I never did like these "word" problems. The way I understand the problem, "acceleration" being the change in velocity per time, things will go faster or slower when in constant acceleration. Under constant accelerations, velocities will increase or decrease. So, A and B are out.
Constant velocity would mean there is no change in velocity. Thus, acceleration is still constant, just acceleration = 0. The acceleration doesn't change; it stays at 0. So, C is out.
For D, a change of direction doesn't necessarily mean there is a change of acceleration. It doesn't necessarily mean there isn't a change of acceleration. However, there would definitely be a "change in acceleration in a specific direction". For instance, if you are travelling east at an acceleration of 10 ft/sec2, then immediately start going north at the same acceleration, your acceleration "east" went from 10 to 0 with the change of direction. And, your acceleration "north" went from 0 to 10 with the change of direction. So, the answer is D, again, how I read the problem.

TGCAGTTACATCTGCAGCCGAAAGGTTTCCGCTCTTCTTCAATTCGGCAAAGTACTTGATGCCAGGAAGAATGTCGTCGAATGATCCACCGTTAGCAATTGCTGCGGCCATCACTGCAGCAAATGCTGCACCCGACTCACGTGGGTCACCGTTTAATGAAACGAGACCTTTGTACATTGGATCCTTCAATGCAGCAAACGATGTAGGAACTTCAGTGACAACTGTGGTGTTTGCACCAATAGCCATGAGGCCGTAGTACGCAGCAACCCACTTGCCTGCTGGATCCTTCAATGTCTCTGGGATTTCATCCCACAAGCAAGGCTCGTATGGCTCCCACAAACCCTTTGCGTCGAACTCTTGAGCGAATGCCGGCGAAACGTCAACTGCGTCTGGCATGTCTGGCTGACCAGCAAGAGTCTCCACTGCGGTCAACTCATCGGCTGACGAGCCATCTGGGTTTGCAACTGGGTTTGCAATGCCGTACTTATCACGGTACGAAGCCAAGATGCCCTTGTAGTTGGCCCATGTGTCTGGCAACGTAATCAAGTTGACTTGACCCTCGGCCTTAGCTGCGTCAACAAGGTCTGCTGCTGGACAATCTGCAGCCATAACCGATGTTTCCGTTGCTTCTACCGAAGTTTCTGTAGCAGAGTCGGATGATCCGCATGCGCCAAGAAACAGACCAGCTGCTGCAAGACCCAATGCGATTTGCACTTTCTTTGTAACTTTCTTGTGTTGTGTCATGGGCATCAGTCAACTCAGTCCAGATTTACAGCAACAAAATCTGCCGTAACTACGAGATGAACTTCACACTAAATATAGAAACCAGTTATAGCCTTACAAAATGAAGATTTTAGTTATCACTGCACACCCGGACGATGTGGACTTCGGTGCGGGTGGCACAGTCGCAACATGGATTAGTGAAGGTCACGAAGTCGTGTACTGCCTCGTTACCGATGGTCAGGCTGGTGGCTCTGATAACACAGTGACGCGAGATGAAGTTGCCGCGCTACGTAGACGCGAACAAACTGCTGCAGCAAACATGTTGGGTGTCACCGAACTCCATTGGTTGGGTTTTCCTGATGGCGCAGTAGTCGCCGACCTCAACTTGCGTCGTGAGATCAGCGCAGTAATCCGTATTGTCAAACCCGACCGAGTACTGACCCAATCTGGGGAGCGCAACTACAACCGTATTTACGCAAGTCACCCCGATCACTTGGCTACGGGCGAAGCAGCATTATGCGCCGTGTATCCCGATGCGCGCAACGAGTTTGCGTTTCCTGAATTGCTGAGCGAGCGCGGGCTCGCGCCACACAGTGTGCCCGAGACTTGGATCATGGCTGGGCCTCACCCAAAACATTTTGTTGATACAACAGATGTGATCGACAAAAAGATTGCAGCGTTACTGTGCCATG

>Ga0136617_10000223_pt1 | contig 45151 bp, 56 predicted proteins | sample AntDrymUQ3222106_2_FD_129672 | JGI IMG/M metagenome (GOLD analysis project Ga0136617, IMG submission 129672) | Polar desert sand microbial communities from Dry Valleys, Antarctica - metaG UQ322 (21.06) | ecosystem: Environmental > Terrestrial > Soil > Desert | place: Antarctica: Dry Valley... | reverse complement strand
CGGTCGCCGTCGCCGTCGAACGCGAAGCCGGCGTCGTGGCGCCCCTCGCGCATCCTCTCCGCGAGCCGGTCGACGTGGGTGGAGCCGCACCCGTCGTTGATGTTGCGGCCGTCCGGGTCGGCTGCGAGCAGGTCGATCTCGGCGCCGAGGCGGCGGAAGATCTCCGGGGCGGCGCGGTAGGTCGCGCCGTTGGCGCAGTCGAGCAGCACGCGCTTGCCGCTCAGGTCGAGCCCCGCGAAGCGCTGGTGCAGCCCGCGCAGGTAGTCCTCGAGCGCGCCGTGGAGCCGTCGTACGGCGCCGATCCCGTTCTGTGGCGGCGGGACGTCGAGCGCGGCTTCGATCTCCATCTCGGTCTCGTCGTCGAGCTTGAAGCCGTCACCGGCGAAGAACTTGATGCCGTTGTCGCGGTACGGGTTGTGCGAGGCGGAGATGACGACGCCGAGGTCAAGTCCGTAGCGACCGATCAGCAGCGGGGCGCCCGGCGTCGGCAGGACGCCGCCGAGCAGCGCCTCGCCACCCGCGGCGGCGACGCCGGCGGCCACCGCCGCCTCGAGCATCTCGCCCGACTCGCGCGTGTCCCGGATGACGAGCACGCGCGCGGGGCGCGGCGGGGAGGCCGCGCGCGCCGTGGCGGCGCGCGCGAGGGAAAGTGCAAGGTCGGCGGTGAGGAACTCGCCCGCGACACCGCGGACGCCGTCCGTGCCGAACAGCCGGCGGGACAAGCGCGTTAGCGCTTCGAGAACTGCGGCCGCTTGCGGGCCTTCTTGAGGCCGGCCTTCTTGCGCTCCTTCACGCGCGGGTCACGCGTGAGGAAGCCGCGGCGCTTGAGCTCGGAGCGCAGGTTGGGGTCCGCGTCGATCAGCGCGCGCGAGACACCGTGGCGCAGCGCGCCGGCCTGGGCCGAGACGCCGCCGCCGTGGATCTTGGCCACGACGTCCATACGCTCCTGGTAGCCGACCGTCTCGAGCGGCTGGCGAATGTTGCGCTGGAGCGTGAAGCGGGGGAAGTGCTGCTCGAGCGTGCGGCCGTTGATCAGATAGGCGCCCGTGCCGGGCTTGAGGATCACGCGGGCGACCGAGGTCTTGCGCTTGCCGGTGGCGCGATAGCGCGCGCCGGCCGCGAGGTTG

The speed of an object is the distance traveled by the object in unit time. Speed is scalar and direction is not of relevance here. Velocity of the other hand is a vector and is the rate of change of the object's position. Velocity is the displacement in unit time.
Acceleration is the rate of change in an object's velocity. The change could be either in magnitude of velocity or direction of velocity.
A change in direction is possible only when the object is accelerating, similarly the speed of increases or decreases only when the object is accelerating.
There is no acceleration when the object is moving at a constant velocity.